YOU might think that you get the last word on your own funeral.
But not at Robin Hood Cemetery and Crematorium where the decision to ban the majority of increasingly popular ‘eco-coffins’ is being met with stiff opposition.
In a letter dated October 2, the head of bereavement services at Solihull Council, Gordon Hull, told local funeral directors that coffins made of organic material such as banana leaf, water hyacinth or recycled paper would be refused. The crackdown on caskets came after a sea grass coffin left a “sticky substance” in the cremator.
Mr Hull has warned that if funeral directors didn’t check the material ahead of their arrival at the crematorium, then “we may be placed in a position whereby we may have to refuse the coffin at the point of entry into the chapel.
“This would have an unacceptable and devastating impact on the family and could have significant financial and reputational implications for the funeral director concerned,” he added.
But Alan Slater, chief executive of the National Association of Funeral Directors, said he was “extremely concerned to hear that bereaved families may be prevented from using the coffin or casket of their choice.”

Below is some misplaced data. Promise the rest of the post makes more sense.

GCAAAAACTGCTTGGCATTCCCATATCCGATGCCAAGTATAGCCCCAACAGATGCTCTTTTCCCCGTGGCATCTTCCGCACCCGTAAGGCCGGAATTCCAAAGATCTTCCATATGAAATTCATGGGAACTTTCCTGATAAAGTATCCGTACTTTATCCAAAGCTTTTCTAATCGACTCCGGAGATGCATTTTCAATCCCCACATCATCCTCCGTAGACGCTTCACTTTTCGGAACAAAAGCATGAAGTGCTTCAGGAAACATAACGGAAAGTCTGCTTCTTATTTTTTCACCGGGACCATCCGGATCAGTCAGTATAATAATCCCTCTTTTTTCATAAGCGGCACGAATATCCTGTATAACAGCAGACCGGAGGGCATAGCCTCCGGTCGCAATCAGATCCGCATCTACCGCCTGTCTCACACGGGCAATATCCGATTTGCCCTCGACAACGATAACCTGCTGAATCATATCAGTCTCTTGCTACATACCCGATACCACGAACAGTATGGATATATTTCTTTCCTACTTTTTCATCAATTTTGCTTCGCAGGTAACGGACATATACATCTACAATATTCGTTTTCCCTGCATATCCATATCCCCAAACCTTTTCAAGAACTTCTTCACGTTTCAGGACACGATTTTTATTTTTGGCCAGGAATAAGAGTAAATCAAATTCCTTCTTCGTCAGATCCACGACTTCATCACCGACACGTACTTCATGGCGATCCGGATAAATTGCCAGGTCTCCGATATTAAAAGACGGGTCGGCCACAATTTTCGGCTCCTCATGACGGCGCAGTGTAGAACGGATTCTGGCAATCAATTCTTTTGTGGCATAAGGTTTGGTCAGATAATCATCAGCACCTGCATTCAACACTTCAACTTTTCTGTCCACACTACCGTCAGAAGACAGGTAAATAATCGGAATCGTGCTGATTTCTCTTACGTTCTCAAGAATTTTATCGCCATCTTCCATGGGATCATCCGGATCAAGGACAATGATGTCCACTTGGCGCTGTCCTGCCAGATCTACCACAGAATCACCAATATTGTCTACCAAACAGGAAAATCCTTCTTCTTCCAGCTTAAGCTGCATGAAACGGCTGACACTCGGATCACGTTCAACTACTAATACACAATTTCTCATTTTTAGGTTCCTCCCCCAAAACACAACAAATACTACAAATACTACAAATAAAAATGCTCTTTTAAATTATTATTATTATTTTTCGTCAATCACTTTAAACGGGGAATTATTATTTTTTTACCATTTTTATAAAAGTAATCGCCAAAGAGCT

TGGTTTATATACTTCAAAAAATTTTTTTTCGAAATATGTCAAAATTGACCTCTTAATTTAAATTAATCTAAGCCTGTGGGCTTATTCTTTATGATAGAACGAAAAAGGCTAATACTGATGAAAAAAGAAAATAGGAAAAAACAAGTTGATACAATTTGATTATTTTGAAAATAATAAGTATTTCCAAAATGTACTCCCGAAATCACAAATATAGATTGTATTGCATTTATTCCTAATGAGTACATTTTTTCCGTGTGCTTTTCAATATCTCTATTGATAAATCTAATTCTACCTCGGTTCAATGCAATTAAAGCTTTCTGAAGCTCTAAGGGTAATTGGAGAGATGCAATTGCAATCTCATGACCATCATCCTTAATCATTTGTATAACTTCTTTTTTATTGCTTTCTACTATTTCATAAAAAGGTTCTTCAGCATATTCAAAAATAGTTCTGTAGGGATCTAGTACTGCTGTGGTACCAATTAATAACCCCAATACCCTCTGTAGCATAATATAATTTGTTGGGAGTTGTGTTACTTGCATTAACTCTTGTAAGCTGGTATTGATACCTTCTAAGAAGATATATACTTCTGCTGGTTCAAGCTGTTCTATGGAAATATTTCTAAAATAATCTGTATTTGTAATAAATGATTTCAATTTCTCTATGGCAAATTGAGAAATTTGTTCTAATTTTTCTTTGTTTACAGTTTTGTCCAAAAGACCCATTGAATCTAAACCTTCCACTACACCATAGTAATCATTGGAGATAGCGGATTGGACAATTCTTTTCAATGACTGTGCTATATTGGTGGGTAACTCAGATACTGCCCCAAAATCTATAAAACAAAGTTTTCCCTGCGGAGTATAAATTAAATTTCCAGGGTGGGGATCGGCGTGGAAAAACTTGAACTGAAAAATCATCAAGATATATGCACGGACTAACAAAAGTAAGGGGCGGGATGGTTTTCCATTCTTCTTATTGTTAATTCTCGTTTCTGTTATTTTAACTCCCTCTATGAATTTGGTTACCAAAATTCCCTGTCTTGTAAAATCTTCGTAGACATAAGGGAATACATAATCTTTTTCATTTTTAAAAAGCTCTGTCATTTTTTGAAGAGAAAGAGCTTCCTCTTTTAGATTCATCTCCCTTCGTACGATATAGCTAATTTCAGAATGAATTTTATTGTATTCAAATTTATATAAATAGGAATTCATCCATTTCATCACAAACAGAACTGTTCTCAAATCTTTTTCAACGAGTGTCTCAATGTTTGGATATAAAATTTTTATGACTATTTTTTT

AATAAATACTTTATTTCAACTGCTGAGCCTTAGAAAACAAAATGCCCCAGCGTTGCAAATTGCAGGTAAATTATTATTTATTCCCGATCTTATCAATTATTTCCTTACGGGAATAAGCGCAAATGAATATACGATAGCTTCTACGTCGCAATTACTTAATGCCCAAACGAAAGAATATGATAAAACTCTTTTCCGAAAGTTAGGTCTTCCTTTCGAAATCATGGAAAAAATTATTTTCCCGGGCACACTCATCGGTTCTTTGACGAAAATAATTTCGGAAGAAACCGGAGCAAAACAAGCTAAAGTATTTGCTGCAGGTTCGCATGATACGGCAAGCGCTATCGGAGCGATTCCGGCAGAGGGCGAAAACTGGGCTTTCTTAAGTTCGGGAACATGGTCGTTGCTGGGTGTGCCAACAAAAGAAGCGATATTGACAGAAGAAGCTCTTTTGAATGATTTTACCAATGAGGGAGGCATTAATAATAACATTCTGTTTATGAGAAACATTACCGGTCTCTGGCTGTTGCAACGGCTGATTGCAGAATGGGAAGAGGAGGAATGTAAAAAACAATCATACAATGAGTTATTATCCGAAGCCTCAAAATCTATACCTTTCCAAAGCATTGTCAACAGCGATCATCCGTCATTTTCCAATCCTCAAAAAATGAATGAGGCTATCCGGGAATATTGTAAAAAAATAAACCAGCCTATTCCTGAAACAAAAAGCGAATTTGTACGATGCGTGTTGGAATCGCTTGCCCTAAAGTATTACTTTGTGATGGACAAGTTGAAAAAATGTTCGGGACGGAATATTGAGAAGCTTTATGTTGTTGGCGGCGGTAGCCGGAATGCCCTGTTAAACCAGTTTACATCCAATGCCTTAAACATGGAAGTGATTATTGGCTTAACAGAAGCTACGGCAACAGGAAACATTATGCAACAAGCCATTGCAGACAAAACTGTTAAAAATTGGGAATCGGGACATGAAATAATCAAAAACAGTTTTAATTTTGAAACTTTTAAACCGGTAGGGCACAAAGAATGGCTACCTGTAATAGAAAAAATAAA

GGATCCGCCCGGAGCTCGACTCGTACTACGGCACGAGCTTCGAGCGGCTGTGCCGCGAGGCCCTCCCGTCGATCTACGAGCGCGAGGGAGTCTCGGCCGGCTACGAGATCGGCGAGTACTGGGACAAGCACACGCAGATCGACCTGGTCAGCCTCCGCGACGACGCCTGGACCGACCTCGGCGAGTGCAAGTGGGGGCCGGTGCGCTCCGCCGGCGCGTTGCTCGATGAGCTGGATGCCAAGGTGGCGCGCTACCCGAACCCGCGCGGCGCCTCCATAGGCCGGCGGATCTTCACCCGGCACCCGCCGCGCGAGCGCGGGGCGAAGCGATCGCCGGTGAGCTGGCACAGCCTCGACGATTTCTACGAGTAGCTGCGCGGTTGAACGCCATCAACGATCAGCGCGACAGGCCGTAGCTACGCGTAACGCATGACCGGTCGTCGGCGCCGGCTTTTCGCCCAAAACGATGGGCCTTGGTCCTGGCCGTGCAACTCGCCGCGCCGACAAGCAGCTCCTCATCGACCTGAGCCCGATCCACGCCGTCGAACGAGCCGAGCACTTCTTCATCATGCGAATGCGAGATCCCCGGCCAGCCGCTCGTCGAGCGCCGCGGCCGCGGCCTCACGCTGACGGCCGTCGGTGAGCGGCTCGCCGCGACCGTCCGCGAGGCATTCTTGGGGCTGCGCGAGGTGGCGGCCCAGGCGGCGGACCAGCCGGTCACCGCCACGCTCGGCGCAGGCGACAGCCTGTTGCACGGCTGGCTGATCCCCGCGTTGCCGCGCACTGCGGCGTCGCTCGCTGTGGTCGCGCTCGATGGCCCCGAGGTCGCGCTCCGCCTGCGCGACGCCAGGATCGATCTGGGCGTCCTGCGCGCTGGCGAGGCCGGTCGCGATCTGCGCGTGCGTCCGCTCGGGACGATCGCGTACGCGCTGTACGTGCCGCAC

Bruce Bragg, of Thomas Bragg & Sons Ltd Funeral Directors, in Stratford Road, blamed the crematorium for jumping the gun.
“We know that Robin Hood Crematorium is the only one that objected to certain styles,” he said. “Robin Hood are always the first to ban it and think about it later.
“All funeral directors sell these eco-coffins. A lot of people feel that they want something made of a natural product, not MDF and chipboard. Families want choice.” Turn to Page 5
“It could cost the council money as people will go somewhere they can have the coffin of their choice.”
Wicker, bamboo, willow and traditional coffins will continue to be accepted at Robin Hood while a Solihull Council spokeswoman said the crematorium would accept all coffins assessed as suitable once a national standard had been agreed.
“We are not banning all eco-friendly coffins for cremation however, there are some that are known or suspected to cause damage and we cannot accept these coffins for cremation within Solihull crematoria,” she added.
“The decision to prohibit the use of a small number of coffin types for cremation has not been taken lightly.”
Neighbouring local authority Birmingham City Council confirmed their crematoriums had “no restrictions” on eco-coffins at present.
The surge in popularity of eco-funerals has been driven by those who want to reduce their carbon footprint.